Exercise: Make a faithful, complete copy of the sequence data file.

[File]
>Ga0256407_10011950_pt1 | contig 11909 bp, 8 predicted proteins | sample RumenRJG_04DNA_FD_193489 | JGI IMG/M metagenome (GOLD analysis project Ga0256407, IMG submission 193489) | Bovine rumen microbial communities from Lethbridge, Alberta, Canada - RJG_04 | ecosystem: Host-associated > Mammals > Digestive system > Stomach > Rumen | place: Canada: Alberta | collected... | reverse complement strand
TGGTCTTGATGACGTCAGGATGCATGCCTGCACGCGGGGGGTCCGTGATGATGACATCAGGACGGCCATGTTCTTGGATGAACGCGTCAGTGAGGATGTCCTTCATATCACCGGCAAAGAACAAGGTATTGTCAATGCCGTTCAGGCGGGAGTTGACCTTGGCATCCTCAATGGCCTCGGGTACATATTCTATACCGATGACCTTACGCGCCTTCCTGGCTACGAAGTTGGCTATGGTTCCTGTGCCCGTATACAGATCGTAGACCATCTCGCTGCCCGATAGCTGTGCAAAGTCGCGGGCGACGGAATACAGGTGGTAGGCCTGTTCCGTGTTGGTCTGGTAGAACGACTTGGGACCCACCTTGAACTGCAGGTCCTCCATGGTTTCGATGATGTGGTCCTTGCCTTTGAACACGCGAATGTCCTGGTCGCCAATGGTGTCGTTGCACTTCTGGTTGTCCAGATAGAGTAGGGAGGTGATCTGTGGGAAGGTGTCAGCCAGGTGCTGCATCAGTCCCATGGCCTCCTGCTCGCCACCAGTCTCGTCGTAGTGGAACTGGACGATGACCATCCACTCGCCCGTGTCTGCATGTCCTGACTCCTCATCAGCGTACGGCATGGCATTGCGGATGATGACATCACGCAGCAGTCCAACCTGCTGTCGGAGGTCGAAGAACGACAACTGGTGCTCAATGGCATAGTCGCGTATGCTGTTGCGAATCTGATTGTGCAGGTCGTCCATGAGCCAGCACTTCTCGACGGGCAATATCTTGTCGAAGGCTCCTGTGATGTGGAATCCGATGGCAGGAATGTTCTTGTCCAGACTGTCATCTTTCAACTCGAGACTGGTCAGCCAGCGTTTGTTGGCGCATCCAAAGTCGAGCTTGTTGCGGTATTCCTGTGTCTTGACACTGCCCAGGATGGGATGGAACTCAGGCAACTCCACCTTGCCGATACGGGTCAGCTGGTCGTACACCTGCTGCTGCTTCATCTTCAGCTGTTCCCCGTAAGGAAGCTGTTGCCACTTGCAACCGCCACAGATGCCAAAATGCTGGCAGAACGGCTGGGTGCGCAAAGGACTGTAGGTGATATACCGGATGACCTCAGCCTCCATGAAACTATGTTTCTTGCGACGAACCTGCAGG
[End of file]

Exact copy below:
>Ga0256407_10011950_pt1 | contig 11909 bp, 8 predicted proteins | sample RumenRJG_04DNA_FD_193489 | JGI IMG/M metagenome (GOLD analysis project Ga0256407, IMG submission 193489) | Bovine rumen microbial communities from Lethbridge, Alberta, Canada - RJG_04 | ecosystem: Host-associated > Mammals > Digestive system > Stomach > Rumen | place: Canada: Alberta | collected... | reverse complement strand
TGGTCTTGATGACGTCAGGATGCATGCCTGCACGCGGGGGGTCCGTGATGATGACATCAGGACGGCCATGTTCTTGGATGAACGCGTCAGTGAGGATGTCCTTCATATCACCGGCAAAGAACAAGGTATTGTCAATGCCGTTCAGGCGGGAGTTGACCTTGGCATCCTCAATGGCCTCGGGTACATATTCTATACCGATGACCTTACGCGCCTTCCTGGCTACGAAGTTGGCTATGGTTCCTGTGCCCGTATACAGATCGTAGACCATCTCGCTGCCCGATAGCTGTGCAAAGTCGCGGGCGACGGAATACAGGTGGTAGGCCTGTTCCGTGTTGGTCTGGTAGAACGACTTGGGACCCACCTTGAACTGCAGGTCCTCCATGGTTTCGATGATGTGGTCCTTGCCTTTGAACACGCGAATGTCCTGGTCGCCAATGGTGTCGTTGCACTTCTGGTTGTCCAGATAGAGTAGGGAGGTGATCTGTGGGAAGGTGTCAGCCAGGTGCTGCATCAGTCCCATGGCCTCCTGCTCGCCACCAGTCTCGTCGTAGTGGAACTGGACGATGACCATCCACTCGCCCGTGTCTGCATGTCCTGACTCCTCATCAGCGTACGGCATGGCATTGCGGATGATGACATCACGCAGCAGTCCAACCTGCTGTCGGAGGTCGAAGAACGACAACTGGTGCTCAATGGCATAGTCGCGTATGCTGTTGCGAATCTGATTGTGCAGGTCGTCCATGAGCCAGCACTTCTCGACGGGCAATATCTTGTCGAAGGCTCCTGTGATGTGGAATCCGATGGCAGGAATGTTCTTGTCCAGACTGTCATCTTTCAACTCGAGACTGGTCAGCCAGCGTTTGTTGGCGCATCCAAAGTCGAGCTTGTTGCGGTATTCCTGTGTCTTGACACTGCCCAGGATGGGATGGAACTCAGGCAACTCCACCTTGCCGATACGGGTCAGCTGGTCGTACACCTGCTGCTGCTTCATCTTCAGCTGTTCCCCGTAAGGAAGCTGTTGCCACTTGCAACCGCCACAGATGCCAAAATGCTGGCAGAACGGCTGGGTGCGCAAAGGACTGTAGGTGATATACCGGATGACCTCAGCCTCCATGAAACTATGTTTCTTGCGACGAACCTGCAGG